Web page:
Seeing Racism’s Impact through Toni Morrison’s The Bluest Eye

This lesson plan encourages high school students to explore the impact of racism as a central theme of Toni Morrison’s 1970 debut novel, The Bluest Eye. It includes suggestions for engaging students before, during, and after they read the book.


To the Teacher

With the recent passing of revered Nobel Laureate and Pulitzer Prize-winning author Toni Morrison, we are reminded how timeless are her works in illuminating the impacts of racism.

This lesson plan encourages high school students to explore the impact of racism as a central theme of Toni Morrison’s 1970 debut novel, The Bluest Eye. It includes suggestions for engaging students before, during, and after they read the book.

The Bluest Eye is not a comfortable read, but it is a beautiful, necessary read. And it is increasingly timely in a period when America’s unreconciled legacy of racism is haunting the nation. Toni Morrison’s novel enlightens readers about the challenges plaguing Blacks in America, what oppression looks and feels like, and what it creates, while evincing the commonalities among all people.

Toni Morrison.
Toni Morrison in 2008. By Angela Radulescu


Before You Begin the Novel

Tell students that we’ll be reading The Bluest Eye, a novel by Toni Morrison, a revered Nobel Laureate and Pulitzer Prize-winning author who died on August 5, 2019.

Share with students that The Bluest Eye tackles complex and at times heavy material dealing with the impacts of racism. This circle will help prepare us to engage with the literature.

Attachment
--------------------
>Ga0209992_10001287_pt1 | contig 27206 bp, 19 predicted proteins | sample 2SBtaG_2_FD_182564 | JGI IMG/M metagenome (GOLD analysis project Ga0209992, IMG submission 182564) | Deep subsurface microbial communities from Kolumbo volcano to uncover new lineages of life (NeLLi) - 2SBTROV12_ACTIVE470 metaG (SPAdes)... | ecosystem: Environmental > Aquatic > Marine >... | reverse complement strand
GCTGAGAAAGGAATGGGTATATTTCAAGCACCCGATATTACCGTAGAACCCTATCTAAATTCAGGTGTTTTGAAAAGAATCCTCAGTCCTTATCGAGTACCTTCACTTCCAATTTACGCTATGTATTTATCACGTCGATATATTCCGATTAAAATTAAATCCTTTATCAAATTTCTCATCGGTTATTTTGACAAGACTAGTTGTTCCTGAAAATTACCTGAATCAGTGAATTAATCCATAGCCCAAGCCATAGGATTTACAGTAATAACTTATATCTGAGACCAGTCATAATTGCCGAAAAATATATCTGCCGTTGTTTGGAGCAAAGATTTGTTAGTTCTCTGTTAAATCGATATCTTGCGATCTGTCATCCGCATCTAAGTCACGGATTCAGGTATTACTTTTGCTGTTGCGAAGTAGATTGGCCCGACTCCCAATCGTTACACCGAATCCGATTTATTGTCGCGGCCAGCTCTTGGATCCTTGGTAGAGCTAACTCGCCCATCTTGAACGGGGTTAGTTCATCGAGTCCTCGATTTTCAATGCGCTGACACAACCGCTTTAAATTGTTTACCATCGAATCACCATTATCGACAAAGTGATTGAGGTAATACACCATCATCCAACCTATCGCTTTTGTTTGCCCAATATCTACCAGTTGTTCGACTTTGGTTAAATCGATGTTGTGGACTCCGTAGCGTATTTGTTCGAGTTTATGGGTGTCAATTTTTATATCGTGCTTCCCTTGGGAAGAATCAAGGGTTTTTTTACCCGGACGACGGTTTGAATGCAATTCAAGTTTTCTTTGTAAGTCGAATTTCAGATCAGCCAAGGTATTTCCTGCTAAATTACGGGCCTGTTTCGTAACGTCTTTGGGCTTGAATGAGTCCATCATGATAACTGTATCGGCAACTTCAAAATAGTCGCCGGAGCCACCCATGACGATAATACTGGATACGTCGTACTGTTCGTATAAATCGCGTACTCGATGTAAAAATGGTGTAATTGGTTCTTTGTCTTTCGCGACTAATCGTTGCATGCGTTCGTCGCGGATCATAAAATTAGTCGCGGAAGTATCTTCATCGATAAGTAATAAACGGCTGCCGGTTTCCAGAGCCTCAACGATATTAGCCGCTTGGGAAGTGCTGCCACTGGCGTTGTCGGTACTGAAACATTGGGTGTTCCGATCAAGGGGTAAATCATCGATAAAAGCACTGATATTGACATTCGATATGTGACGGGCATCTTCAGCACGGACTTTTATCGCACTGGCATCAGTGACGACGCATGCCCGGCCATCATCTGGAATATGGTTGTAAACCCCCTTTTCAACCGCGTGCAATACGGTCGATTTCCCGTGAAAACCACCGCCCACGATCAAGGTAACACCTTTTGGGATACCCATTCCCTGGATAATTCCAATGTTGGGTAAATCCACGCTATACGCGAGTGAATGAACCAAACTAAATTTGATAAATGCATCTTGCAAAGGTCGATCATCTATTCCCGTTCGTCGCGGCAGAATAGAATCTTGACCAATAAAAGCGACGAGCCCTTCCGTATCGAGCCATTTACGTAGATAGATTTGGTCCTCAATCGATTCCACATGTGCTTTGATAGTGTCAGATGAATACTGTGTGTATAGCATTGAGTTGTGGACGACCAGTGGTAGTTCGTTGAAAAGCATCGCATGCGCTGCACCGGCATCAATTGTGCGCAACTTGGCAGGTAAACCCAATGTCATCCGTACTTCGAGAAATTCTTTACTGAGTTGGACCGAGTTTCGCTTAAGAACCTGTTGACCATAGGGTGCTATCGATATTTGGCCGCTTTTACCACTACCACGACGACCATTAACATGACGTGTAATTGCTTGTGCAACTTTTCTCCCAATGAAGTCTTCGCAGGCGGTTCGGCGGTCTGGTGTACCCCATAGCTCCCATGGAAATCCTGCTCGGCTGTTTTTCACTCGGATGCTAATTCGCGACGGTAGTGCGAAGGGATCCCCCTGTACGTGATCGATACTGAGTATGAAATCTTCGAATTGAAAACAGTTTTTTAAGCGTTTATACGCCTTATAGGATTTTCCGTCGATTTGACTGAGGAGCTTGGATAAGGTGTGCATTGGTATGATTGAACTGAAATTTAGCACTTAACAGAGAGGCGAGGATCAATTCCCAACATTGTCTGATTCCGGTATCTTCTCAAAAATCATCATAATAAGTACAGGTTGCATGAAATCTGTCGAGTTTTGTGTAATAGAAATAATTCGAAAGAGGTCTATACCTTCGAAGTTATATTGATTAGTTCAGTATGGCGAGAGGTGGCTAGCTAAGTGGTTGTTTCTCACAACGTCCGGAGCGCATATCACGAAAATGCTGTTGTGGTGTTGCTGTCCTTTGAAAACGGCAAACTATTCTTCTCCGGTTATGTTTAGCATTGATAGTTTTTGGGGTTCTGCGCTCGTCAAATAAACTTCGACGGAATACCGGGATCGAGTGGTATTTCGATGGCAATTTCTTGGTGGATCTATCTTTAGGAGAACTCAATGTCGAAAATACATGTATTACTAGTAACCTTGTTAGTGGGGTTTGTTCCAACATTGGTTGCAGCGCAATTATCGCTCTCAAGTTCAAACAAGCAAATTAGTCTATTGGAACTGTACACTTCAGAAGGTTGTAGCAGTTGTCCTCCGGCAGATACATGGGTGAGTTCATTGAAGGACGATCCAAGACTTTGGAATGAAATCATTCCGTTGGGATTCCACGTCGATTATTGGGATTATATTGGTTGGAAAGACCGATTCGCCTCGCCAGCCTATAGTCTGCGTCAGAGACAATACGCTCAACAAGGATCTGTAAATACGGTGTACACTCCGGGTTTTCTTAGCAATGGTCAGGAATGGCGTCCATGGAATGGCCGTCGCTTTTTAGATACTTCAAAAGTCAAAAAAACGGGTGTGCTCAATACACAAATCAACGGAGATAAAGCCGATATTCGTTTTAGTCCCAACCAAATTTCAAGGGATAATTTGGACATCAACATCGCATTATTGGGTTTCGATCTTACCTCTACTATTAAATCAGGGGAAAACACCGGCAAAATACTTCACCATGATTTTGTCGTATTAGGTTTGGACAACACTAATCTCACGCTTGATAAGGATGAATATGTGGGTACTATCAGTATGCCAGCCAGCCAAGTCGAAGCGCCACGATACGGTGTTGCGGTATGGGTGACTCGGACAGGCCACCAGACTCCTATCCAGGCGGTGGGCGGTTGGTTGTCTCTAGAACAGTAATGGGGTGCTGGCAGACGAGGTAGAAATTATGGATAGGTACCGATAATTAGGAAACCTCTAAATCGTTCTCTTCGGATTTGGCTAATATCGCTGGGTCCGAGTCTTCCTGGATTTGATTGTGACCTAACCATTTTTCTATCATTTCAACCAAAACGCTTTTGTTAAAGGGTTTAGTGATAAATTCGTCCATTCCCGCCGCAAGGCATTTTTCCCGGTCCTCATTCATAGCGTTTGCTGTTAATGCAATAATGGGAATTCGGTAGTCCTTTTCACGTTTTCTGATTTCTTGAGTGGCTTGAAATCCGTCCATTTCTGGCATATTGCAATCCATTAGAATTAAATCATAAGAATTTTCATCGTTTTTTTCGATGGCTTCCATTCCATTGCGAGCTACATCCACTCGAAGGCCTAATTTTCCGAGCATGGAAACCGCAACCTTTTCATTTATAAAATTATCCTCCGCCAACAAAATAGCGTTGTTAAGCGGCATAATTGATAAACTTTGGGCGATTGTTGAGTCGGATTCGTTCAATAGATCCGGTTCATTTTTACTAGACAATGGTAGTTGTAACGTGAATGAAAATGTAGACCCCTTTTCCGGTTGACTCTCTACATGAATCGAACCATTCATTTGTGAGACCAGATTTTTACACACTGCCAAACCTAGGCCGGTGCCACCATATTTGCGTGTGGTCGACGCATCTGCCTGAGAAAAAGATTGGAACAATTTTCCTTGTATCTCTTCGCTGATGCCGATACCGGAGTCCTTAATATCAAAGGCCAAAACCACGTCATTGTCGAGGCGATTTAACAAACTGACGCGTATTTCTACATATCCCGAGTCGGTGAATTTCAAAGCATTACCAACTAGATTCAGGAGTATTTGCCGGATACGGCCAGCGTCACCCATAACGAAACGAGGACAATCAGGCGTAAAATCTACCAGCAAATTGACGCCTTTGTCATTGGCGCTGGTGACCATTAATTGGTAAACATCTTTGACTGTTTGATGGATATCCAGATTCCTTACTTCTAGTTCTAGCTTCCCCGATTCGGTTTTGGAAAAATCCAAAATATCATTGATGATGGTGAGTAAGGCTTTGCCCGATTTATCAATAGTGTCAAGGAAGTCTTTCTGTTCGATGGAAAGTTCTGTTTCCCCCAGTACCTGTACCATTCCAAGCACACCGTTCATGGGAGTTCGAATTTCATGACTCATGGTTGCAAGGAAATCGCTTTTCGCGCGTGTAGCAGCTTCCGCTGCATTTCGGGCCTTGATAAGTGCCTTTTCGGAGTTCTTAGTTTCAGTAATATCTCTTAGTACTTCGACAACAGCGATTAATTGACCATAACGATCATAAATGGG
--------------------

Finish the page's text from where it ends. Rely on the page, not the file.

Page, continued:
Invite students to sit in a circle, and, in a go-round, share with each other their responses to the following prompts.  

  • What are some recent incidents of racism in the world/media that have captured your attention? How did they make you feel?
  • Share about a time when you have been impacted by racism, directly or indirectly.
  • Is racism learned? If so, how?

Word Chart

Give students markers, preferably in dark colors. Ask them to write down on a single piece of large sticky paper (or chart paper) at the front of the room words that describe the feelings that might arise from experiencing racism – such as anger, hate, etc.

Once a good number of words have been added, look over the word chart with students, noting a few of the additions.

Ask: When people feel oppressed or discriminated against, does it influence the way they treat or engage with others? How?

Define Terms

Ask students if they are familiar with the terms “internalized racism” or “systemic racism.” If a good number of students seem aware of these terms, ask students to break into small groups.

Give the groups a few minutes to brainstorm definitions for internalized racism and systemic racism. Then have the groups share their definitions with the class, charting key elements on the board.  Once every group’s definitions have been charted, offer the definitions below as a complement or supplement to the students’ definitions.

Post complete definitions where they can be easily referenced throughout the reading of the novel.

(Alternatively, if few or no students are aware of these terms, work with the whole group to arrive at something similar to the definitions below.)

Internalized racism:
Members of oppressed groups develop ideas, beliefs, actions, and behaviors that support those of their oppressors;
The acceptance of negative attitudes, beliefs, ideologies, and stereotypes perpetuated by the white dominant society as being true about one’s own racial group.

Systemic racism